All posts made in Sep. 2015:


Who Am I isn't a question I spend much time thinking about, but it's sufficiently complicated that when I do, I can't quite get a handle on it.

My dad was from north London. My mum's Indian, and what we'd call now a first generation economic migrant -- she moved from Kenya to the UK at 18, for work. Met my dad, married, etc. She was born middle-class in Kenya, until relatively recently she'd never been to India: Technically her ethnic group is "East African Indian."

So her family was part of the Indian diaspora. Her dad - my grandfather - my Nanabapa - was himself a migrant, albeit he was three years old when he was brought by his family to Mombasa from the Indian subcontinent.

What does being a migrant mean to your sense of identity? To be Indian in east Africa; to be ethnically Indian in London... but not part of the larger, more cohesive British Asian community? Displaced over generations. What does it feel like? What's passed on? Apart from the obvious empathies I mean. What subtle, secret gifts have I been given? I don't know. Food is love. The family is Ismaili, it's a pretty liberal branch of Islam, and I have a pretty liberal family.

I'm mixed race, but I don't look it. I look white. I grew up in a particularly white part of the UK, I speak only English, I've never set foot in a mosque. I've been to India on work, and to watch the cricket. Every so often white-appearing people say mildly racist things to me, or mildly Islamophobic things, expecting I'm like them. I'm not.

(Nairobi: Sitting at the back of my grandparents' house eating fried egg and chips and buttered chapatis. The smell of the red soil after the rain.)

Being half Indian and not looking it. I'm met with scepticism when I tell people, white, Indian, and mixed. It's another kind of displacement. What I'm allowed to claim and what I'm not. It can feel like I have a tenuous grip on my background, on my ability to honour my origins.

Sometimes when I imagine my identity, I feel instead an allegiance to the people of the future -- 22nd century people of tangled roots and chai skin.

But we were on holiday in Sicily the last couple of weeks, and we got talking to a few young Sicilians. The culture of Sicily is incredible, Greece, Carthage and Rome all on top of one another; Norman castles with Arabic interiors; halfway between Africa and Europe, a powerful centre to the Mediterranean. People there have light hair and dark hair, brown eyes and blue eyes, all shades. Italian. We were chatting to one light-haired girl and her dark boyfriend: I'm Norman, she said, He's Arab.

The Normans were Vikings who settled in France. They invaded England (and won). They came to Sicily a decade or two short of a thousand years ago. A thousand. The Arabs: Twelve hundred years ago. I'm Norman, he's Arab.

I have a thousand hedged affiliations. Half-caste, is what we used to call ourselves when we were little, watching out for the shocked look in response when we said those crude words. I'm proud, is what I am.


Whenever I link to this post, a couple of people (politely! correctly!) point out that 'half-caste' is something that some folks now find offensive. The thing is, it is. And more than I realised than when I was a kid... the shock I saw in people's eyes was real. But. It's a term I can say about myself that others aren't allowed to say about me. There's a little shard of ownership I can hold onto there, something that I don't really have anywhere else. It's mine and I think that's why I continue to use it. --Matt, June 2016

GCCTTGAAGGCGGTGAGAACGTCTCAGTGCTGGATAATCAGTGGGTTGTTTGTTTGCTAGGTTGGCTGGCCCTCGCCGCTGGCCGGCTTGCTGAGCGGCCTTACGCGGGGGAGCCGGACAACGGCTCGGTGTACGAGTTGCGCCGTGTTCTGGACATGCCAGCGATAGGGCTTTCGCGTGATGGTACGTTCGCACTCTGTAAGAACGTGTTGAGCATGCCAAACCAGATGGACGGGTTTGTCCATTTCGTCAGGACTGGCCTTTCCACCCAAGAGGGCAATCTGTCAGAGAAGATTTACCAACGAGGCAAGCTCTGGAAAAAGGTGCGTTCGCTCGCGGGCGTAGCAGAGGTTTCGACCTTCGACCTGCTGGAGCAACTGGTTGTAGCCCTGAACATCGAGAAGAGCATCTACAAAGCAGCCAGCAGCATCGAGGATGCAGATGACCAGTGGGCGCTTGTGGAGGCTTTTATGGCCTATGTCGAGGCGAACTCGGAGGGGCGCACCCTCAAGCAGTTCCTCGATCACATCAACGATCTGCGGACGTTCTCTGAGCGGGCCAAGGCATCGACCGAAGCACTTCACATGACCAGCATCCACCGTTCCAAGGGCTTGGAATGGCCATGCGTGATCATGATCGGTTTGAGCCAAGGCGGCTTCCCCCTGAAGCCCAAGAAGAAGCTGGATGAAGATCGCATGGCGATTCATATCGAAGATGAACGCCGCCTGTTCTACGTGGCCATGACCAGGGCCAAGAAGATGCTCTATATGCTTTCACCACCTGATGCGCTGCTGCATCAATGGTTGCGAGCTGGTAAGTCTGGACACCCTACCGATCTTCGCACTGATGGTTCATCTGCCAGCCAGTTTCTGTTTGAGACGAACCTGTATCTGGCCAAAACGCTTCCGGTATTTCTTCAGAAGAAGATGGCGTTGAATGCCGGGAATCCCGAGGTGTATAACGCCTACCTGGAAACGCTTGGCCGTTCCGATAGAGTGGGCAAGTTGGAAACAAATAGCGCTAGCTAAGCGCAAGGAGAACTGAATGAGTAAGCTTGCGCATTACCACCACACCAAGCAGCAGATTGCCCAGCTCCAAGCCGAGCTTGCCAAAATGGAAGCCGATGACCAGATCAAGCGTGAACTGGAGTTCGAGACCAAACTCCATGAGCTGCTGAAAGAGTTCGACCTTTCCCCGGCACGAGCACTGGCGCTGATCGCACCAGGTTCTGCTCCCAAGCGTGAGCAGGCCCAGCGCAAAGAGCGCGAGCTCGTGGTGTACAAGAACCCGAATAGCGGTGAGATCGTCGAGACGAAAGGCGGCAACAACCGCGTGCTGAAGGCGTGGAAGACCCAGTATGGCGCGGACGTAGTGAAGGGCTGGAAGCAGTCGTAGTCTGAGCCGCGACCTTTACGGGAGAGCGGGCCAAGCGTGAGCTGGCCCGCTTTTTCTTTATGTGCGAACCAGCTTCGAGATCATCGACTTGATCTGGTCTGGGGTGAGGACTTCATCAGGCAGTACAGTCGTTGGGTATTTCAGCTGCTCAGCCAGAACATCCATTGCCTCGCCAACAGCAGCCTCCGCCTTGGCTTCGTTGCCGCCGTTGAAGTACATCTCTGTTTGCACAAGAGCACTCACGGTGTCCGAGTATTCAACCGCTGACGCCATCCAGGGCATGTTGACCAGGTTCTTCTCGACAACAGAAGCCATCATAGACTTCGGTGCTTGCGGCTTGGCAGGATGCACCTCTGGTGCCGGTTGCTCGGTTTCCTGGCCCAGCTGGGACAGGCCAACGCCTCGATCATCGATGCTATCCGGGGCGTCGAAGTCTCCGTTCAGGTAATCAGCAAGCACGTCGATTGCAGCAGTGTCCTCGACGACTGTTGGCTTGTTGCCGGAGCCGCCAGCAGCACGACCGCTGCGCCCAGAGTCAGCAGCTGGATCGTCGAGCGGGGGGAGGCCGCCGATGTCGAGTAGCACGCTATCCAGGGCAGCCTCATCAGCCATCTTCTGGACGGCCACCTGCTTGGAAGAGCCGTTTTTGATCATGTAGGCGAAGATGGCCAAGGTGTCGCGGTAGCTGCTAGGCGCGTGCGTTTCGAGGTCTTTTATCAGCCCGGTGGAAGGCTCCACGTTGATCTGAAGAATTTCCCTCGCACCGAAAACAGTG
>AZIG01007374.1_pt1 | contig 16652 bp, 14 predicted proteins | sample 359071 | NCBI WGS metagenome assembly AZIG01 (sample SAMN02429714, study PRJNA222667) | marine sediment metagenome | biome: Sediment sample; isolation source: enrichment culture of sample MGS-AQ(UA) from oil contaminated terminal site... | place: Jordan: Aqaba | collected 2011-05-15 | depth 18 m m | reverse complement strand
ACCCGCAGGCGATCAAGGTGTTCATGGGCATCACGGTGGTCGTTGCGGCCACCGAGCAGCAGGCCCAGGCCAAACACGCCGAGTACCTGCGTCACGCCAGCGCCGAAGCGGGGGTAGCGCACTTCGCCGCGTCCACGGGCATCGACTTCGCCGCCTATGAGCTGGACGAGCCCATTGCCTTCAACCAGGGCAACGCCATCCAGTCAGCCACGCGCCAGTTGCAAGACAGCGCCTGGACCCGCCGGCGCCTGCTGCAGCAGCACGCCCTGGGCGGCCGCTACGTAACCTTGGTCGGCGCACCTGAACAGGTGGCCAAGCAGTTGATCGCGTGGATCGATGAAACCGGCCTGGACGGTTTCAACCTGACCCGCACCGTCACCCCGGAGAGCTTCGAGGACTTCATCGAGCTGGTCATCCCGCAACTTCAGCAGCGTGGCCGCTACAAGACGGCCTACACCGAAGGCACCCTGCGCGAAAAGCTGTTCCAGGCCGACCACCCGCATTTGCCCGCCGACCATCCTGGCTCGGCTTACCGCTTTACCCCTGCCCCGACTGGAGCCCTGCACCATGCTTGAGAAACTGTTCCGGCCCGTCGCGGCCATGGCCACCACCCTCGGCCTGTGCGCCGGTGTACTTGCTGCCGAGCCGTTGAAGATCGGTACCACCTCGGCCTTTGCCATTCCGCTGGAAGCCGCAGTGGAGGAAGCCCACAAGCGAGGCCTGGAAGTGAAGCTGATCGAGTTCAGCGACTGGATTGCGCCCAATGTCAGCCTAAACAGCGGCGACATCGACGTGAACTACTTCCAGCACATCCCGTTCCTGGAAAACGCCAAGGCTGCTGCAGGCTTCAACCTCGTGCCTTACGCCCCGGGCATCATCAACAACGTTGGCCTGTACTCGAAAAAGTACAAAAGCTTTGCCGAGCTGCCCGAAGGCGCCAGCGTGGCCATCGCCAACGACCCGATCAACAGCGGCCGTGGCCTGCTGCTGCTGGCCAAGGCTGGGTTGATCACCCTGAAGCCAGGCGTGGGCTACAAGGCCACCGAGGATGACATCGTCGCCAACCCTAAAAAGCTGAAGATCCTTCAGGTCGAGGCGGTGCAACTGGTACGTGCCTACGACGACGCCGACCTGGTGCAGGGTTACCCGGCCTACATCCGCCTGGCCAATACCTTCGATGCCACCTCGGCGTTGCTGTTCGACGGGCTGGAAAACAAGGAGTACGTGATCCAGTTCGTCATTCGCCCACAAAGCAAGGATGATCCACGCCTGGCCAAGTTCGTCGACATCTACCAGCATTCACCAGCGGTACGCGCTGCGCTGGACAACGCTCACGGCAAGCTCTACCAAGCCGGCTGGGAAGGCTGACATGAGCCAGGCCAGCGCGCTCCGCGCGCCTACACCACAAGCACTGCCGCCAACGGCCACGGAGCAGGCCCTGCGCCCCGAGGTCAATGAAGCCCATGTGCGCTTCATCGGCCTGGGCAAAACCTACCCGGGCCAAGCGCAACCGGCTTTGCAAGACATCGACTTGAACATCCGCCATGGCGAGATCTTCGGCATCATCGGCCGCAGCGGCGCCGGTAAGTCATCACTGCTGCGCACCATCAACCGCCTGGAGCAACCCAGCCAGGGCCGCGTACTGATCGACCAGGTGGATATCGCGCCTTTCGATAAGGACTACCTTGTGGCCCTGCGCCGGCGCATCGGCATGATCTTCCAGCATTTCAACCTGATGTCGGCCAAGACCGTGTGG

Tough on procrastination, tough on the causes of procrastination

Between one thing and another I've not been posting much here recently. I'd like to say it's because I've been busy, but I think that's insufficient cause. Rather, there are three factors:

  1. Too much busyness of the wrong kind. I've been busy with travel, client work, formally and informally advising startups, coffee meetings, email to arrange coffee meetings, life admin... all of which feels good and helpful, and generating of opportunities. But I've been neglecting my own projects (I include writing here in that category). Which means I've both lost momentum and acclimatised to that loss of momentum. Not only have I deprived myself of the energy that comes from personal creative activity, but this is compounded by:
  2. Procrastination. For me, procrastination often comes from being disconnected from my feelings -- it's fine to not want to do something, the killer is not knowing whether I want to do something or not. Procrastination is an emotional strategy. My capacity to do even unrelated tasks reduces, as I slow down on the task at hand. Recently I've been doing a lot of figuring out what I want out of the future, and I'm not familiar with listening to that part of myself. Between busyness and procrastination, I've been hit by:
  3. Thrashing, where I spend more time moving between things than doing the things themselves. Which further reduces my capacity for productive endeavour, which strengthens the conditions that lead to thrashing, which... Etc.

How to break the loop?

I don't know, but here's a possible strategy: Re-build a habit of personal creative output by climbing the ladder from whatever I'm doing now. I tweet and post photos on Instagram quite happily, and the next level up is writing here.

So, move my fingers, attempt not to think too much about quality, the objective is to start with a blank document and end up publishing it. Repeat.

Repeating might be difficult because I'm imminently off on my summer hols. I'll start when I get back...